|70′ to 85′
|133′ x 25′ x 13′
|18,000 bushels corn loaded in Chicago for Buffalo
|Cause of Sinking:
|Collision w/ schooners Golden Harvest and Mears
|1861, Goderich Ontario by Henry Marlton
|June 11, 1871
|wood schooner, 1 deck, square stern, plain stem
|Sail, 3-masts, rigged as a bark
|Intermediate to Advanced
Hull: N45° 48.249′ W084° 52.555′
Mooring: N45° 48.244′ W084° 52.579′
The Maitland lies upright and intact in 85′ depth. Her deck sports a large windlass, and the hatch openings lead to a heavily-silted interior. The anchors are missing but the chains still dangle from the hawse-pipes. The deck-house roof lies upside down off her starboard side. The rudder remains hard to port, and the collision damage area is now falling inwards. What was once a clear V-shaped impact point is now collapsed into the hull, as thoughtless divers forced the broken timbers aside to make a swim-through. The collapsed hull section allowed a deck cross-beam to fall, and the deck is now beginning to collapse. Please do not force your way through any openings, these wrecks are fragile!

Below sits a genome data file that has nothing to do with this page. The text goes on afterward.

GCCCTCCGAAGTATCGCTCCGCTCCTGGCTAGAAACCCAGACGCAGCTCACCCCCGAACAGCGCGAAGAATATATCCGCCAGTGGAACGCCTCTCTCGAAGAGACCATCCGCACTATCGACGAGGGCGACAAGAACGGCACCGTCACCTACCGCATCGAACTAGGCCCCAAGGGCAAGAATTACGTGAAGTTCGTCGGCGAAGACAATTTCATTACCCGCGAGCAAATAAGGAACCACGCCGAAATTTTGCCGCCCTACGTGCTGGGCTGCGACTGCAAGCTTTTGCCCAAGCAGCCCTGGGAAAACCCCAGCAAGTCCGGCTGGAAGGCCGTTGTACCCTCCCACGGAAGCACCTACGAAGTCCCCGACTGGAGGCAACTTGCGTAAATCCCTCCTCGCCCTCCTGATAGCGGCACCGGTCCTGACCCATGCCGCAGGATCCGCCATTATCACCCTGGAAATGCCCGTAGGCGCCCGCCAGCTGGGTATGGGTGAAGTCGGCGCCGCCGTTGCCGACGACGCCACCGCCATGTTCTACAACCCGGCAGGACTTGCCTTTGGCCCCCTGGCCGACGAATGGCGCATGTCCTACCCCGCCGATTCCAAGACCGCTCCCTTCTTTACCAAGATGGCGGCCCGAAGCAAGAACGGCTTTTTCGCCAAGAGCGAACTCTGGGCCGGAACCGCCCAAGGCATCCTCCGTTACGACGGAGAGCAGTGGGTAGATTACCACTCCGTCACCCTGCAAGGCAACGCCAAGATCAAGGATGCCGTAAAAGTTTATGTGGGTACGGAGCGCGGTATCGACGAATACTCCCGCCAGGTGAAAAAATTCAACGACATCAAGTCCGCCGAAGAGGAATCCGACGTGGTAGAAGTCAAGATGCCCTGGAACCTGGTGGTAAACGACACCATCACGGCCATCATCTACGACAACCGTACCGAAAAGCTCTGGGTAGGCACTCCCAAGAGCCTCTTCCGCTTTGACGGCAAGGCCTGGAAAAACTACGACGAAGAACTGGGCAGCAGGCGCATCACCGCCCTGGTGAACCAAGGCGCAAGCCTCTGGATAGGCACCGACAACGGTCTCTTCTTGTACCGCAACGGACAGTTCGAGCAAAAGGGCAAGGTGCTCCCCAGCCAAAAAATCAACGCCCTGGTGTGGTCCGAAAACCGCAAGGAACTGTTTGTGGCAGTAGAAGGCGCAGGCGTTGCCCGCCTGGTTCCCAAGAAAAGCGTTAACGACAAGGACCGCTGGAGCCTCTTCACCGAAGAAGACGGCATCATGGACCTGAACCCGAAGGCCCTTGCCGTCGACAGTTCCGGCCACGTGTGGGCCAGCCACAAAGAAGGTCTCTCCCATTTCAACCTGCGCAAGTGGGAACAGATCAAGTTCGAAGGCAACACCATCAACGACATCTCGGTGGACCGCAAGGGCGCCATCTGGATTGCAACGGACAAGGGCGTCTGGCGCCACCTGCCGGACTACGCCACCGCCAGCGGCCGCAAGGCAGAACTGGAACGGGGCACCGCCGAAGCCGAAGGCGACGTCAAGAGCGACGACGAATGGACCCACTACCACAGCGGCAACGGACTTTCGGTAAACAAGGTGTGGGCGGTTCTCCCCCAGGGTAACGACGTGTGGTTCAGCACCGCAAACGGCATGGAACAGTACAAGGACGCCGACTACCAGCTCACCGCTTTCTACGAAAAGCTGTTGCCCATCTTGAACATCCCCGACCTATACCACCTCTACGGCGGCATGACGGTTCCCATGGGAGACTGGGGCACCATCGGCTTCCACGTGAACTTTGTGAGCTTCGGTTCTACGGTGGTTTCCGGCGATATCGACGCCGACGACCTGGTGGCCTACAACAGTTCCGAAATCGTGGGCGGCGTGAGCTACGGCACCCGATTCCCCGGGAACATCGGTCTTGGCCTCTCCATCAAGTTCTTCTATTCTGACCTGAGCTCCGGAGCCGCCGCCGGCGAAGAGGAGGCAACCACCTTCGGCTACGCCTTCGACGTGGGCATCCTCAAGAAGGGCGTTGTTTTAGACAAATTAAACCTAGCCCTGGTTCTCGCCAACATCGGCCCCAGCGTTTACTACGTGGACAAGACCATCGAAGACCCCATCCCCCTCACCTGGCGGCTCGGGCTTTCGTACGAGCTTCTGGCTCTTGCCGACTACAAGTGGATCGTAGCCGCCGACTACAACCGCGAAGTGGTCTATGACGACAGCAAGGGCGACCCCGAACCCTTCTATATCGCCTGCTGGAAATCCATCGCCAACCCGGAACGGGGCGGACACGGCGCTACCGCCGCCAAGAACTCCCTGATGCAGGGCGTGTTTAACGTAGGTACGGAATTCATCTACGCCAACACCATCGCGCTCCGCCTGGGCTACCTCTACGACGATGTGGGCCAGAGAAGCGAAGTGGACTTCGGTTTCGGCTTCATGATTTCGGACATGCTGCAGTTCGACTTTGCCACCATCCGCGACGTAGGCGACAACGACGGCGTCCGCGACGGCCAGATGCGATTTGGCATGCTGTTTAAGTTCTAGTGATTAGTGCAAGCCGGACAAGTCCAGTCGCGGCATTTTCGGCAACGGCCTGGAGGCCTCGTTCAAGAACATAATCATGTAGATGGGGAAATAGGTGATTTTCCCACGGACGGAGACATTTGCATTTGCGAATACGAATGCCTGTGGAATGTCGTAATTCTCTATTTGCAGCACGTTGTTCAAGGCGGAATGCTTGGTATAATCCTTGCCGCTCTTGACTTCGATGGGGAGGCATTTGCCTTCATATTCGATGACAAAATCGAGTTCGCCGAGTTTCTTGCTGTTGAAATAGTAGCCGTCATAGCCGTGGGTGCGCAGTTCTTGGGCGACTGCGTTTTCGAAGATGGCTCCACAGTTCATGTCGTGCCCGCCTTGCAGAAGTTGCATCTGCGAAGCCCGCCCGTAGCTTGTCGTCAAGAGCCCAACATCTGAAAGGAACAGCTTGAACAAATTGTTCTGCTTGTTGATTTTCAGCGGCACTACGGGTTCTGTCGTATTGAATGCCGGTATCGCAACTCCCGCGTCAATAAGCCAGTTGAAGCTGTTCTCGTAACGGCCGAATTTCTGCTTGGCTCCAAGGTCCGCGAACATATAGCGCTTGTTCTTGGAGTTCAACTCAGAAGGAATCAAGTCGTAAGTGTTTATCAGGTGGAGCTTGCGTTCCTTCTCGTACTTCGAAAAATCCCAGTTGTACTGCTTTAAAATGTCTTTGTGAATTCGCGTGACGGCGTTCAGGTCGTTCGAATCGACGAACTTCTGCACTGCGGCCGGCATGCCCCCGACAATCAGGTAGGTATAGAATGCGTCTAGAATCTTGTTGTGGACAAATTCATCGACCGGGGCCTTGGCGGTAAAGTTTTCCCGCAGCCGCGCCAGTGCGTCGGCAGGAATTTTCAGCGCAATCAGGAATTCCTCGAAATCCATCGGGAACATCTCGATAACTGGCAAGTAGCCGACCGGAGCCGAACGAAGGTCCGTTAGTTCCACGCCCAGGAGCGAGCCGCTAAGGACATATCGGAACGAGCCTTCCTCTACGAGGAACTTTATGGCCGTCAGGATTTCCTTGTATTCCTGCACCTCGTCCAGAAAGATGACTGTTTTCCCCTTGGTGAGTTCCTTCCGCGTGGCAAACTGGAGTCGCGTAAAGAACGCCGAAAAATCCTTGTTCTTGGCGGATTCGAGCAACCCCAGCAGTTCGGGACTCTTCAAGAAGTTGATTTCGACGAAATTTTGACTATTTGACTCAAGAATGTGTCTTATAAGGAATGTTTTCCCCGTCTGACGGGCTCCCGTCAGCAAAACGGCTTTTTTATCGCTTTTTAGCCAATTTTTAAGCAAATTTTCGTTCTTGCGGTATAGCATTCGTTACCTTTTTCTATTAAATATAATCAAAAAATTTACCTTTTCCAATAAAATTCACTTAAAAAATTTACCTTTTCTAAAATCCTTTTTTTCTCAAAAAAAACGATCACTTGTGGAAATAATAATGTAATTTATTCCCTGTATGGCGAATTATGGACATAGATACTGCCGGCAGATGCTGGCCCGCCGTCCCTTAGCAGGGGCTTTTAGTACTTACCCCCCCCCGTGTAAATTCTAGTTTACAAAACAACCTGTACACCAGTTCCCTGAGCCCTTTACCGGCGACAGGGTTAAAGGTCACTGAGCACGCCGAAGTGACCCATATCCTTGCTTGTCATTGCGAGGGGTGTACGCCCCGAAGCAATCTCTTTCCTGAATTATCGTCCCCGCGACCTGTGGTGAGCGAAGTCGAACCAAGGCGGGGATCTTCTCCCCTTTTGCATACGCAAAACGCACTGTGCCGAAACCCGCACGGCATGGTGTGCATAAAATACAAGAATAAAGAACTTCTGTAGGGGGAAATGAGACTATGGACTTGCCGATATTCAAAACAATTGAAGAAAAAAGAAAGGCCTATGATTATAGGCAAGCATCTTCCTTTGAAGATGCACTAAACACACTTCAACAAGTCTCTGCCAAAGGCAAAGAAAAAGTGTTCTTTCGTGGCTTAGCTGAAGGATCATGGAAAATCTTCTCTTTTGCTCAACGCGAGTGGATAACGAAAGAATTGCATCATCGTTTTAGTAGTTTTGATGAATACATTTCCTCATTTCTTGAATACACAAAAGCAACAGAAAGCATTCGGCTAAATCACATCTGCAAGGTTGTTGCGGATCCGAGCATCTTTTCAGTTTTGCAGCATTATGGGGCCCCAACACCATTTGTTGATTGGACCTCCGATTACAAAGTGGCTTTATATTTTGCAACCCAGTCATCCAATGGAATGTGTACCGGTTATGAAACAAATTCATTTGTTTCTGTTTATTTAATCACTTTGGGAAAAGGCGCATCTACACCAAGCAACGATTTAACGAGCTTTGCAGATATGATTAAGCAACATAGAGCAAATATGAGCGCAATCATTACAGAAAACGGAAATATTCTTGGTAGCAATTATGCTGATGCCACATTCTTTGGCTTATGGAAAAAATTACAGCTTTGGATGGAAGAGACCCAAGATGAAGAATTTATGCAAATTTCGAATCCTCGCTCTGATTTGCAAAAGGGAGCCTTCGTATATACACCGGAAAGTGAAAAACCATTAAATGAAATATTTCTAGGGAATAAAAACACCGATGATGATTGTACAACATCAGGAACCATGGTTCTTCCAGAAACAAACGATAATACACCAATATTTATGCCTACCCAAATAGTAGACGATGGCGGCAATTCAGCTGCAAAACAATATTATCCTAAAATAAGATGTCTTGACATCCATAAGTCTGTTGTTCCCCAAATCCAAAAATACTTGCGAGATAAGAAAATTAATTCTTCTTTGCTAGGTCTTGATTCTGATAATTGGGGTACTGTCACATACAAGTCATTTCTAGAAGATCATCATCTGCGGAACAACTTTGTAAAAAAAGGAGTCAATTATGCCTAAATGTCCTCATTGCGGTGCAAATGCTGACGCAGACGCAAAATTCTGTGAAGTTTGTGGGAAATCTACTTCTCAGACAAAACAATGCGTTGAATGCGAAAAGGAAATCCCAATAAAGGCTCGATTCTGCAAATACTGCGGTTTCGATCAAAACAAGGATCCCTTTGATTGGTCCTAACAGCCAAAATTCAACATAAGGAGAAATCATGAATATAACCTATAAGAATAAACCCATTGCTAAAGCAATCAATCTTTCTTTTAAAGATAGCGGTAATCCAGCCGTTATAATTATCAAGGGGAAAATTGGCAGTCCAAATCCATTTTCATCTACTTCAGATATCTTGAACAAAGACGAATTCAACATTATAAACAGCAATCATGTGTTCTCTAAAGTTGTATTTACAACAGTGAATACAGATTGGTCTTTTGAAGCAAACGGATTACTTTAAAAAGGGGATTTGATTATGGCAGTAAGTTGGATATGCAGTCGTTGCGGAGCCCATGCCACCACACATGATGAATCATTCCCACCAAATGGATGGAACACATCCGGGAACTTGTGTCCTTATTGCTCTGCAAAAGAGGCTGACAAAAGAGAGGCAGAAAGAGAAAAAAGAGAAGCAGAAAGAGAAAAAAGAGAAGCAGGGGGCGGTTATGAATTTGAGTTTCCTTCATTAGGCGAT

Mooring Buoy Status
The lighted buoy has been reinstalled for 2023.
This mooring is located just off the port bow of the wreck, and a small line leads to the rail for when visibility is reduced. The mooring is available from late May to mid-September, the moorings make for easier wreck location, safer diving and protect shipwrecks from damage from anchors and hooks.